Orchids are not my forte, but I do know what I like and how to care for them. In the category of orchids, my first orchid of choice is the cattleya. My next orchid of interest is the Vanda orchid. Vanda orchids are amazing epiphytes that that produce both beautiful blooms and abstract plants with aerial roots and pleated leaves.
You have probably seen a Vanda orchid or two hanging in a garden center in the orchid section. At a glance, Vanda orchids look like they should not survive within their relatively spartan supports often consisting of a simple hanging wood or plastic basket minimally filled with an orchid mix. Vanda orchids are epiphytes, so sparse support is normal – just like they would be found in nature attached to a branch or tree crotch. These orchids come from tropical Asia where they would grow in varying degrees of sun/shade depending on the leaf-type. I have the strap-leaved type which does best in partial-shade. I have it outside under the dappled shade of a small tree where it seems to be thriving. I will watch night-time temperatures however to make sure they are protected or brought in when temperatures dip below fifty-five degrees F.
Vandas have exposed aerial roots well-adapted to life in the open air. During the warm active growing season, make sure that they are watered regularly providing that the aerial roots get to dry off to avoid rotting. During the winter, water less unless there is a warm sunny spell. Vanda orchids love humidity, so our Florida climate is the perfect environment to supply this during the warmer growing season. Fertilize with a 20-20-20 (or its equivalent) as per label directions once a week. Back this off to once a month during the cool season.
If you grow your Vanda in a basket, it can stay put for some time. Orchid mix in the basket will eventually break down at which point repotting is required – perhaps every two years in the spring. It can as simple as stepping up the smaller basket into a larger basket. Vanda orchids in pots can be stepped up into a larger pot using the readily available orchid potting mix. Premoisten the roots prior to repotting so that they are more pliable and less apt to break.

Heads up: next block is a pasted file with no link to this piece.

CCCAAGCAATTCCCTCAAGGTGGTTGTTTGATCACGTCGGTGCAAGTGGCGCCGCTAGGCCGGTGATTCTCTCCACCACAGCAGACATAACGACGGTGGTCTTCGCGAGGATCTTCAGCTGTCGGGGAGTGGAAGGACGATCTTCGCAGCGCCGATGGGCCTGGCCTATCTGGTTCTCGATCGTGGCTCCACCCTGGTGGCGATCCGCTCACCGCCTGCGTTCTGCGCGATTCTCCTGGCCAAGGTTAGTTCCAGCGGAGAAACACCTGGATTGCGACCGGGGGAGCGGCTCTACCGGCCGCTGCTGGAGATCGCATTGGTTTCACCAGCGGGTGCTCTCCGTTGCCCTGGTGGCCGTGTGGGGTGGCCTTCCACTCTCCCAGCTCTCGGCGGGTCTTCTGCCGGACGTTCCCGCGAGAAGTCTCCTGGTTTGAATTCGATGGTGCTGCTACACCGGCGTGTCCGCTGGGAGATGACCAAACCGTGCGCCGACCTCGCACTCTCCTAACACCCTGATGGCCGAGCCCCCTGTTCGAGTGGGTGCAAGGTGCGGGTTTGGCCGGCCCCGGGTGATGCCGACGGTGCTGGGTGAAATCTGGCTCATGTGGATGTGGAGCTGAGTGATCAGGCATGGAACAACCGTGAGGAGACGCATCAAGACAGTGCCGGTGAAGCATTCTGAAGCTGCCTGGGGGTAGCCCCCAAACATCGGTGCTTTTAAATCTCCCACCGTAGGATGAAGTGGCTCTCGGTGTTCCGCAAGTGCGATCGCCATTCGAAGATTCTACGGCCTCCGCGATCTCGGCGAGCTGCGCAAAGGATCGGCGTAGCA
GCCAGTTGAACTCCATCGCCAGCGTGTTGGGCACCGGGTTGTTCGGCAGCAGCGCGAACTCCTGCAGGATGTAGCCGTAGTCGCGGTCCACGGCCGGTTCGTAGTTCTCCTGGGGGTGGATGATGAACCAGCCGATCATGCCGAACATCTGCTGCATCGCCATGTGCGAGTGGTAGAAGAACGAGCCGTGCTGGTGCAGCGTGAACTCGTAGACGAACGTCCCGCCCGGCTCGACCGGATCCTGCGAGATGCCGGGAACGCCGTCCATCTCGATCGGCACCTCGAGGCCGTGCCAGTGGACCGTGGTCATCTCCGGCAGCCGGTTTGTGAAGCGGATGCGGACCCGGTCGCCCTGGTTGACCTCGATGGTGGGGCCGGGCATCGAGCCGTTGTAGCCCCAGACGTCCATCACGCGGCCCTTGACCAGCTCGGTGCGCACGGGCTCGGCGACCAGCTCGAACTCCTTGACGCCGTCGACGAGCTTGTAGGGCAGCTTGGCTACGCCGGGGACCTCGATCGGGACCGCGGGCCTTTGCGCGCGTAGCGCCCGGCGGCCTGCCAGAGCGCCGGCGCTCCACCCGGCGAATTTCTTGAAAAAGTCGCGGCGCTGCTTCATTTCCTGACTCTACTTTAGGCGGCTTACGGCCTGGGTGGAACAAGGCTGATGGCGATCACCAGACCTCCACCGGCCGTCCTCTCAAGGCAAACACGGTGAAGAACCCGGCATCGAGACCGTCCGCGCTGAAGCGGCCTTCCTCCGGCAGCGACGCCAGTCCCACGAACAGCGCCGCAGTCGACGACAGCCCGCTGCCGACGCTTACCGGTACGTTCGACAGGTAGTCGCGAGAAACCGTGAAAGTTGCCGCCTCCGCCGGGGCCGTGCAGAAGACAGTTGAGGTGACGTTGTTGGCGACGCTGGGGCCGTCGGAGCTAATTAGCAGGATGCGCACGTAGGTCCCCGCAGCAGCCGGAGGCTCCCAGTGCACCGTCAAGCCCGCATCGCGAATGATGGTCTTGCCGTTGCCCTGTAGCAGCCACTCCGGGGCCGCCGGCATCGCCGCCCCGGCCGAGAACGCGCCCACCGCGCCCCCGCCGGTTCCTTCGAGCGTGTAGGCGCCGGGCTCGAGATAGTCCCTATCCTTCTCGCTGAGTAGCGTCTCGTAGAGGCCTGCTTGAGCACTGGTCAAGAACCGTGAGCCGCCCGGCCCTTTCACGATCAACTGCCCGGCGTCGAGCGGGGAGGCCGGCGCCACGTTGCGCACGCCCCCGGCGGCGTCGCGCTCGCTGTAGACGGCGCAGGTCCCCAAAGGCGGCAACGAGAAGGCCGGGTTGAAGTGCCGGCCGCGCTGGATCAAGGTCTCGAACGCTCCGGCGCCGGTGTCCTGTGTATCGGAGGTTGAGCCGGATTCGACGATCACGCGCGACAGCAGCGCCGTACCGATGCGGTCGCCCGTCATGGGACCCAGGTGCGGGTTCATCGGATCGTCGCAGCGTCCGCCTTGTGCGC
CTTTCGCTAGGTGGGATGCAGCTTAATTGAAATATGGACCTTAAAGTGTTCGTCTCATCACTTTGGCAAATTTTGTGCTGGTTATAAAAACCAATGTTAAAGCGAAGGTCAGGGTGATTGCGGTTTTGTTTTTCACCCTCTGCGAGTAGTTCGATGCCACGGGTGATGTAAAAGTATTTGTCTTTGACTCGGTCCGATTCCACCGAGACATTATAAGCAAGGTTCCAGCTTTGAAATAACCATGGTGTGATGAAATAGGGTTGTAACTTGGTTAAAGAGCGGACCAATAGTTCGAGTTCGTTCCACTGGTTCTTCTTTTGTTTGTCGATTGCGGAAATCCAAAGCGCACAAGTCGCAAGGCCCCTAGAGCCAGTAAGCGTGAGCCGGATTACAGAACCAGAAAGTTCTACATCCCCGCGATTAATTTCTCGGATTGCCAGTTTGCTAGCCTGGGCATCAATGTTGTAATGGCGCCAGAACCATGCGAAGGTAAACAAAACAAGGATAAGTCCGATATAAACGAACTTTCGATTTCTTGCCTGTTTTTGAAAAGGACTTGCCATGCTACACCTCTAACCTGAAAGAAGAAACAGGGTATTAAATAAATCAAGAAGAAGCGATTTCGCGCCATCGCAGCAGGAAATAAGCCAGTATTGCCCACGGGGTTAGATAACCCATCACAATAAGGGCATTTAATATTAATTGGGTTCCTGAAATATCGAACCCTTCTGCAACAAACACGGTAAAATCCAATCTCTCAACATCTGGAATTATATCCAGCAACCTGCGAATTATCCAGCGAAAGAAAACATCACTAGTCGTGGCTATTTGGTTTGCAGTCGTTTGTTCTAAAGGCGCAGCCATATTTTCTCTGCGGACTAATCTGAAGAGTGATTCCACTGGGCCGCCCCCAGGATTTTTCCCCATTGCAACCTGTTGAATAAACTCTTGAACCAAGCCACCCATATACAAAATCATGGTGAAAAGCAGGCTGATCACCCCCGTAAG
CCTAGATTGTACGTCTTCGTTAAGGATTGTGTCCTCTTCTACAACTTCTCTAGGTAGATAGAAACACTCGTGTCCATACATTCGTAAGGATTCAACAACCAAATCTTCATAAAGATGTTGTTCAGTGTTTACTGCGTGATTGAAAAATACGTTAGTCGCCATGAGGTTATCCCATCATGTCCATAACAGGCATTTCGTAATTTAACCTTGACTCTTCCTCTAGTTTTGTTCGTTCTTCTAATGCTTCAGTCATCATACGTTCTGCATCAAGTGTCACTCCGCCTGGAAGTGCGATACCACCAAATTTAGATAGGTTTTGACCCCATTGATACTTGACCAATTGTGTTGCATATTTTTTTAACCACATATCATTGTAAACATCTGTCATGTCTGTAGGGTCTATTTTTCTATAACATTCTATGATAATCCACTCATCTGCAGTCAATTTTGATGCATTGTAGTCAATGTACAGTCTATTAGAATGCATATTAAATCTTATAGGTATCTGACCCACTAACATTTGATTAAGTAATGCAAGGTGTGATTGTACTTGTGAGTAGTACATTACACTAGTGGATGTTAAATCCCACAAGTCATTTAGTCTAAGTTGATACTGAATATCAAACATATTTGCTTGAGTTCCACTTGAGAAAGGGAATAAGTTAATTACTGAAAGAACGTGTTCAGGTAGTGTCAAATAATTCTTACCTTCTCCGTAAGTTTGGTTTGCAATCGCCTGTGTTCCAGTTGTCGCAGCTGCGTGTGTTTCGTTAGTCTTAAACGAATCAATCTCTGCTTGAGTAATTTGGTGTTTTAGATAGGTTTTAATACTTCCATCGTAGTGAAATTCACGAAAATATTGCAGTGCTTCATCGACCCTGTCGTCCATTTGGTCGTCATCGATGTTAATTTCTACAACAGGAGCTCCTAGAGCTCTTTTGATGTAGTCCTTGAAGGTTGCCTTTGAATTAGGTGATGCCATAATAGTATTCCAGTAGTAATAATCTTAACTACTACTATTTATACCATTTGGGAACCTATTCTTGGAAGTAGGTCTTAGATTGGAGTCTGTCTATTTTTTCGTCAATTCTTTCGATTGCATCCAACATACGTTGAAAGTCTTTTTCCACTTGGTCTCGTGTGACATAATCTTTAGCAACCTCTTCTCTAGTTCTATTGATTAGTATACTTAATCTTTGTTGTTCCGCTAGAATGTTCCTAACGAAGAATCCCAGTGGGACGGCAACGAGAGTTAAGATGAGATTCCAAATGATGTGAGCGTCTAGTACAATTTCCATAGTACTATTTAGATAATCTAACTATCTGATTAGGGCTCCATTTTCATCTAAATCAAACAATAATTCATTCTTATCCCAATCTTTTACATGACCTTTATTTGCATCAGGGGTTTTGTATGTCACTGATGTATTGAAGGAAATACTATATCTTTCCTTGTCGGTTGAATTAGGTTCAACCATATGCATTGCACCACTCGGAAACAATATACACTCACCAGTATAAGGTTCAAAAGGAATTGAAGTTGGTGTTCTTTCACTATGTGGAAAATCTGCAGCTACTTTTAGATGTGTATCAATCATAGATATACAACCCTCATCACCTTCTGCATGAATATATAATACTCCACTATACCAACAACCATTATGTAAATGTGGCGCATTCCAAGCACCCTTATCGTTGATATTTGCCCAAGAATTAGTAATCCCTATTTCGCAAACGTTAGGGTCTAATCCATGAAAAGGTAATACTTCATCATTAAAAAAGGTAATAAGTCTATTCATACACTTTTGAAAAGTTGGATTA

Expect your Vanda orchids to bloom best between spring and fall with long-lasting flowers, but a surprise flower stalk could appear randomly at any time. Vanda orchids can be enjoyed indoors while they are blooming – just provide for proper humidity with misting. Vanda orchids, and orchids of all types, make very nice Holiday gifts – something to consider this season! For more information on all types of orchids suitable for growing in our area, or to ask a question, please visit https://www.facebook.com/CharlotteMGLifeline/ . Ralph E. Mitchell is the Director/Horticulture Agent for the UF/IFAS Charlotte County Extension Service. He can be reached at 941-764-4344 or firstname.lastname@example.org
Vanda Culture Sheet (2021) American Orchid Society. https://www.aos.org/orchids/culture-sheets/vanda.aspx.
Booth, C. (2018) Blooming Vanda Orchids. Orchid Plant Care Info. https://www.orchidplantcare.info/blooming-vanda-orchids/
Chadwick, P. (2017) The Mystique of Tropical Orchids. Virginia Cooperative Extension – Piedmont County.
Jon (2020) Vanda Orchids: Beginner’s Care Guide & Pictures. https://brilliantorchids.com/vanda/.
Vanda (2016) Sundance Orchids. https://sundanceorchids.com/vanda/.
Grant, B. L. (2021) Vanda Orchid Info: How To Grow Vanda Orchids In The Home. Gardening Know How. https://www.gardeningknowhow.com/ornamental/flowers/orchids/vanda-orchid-care.htm.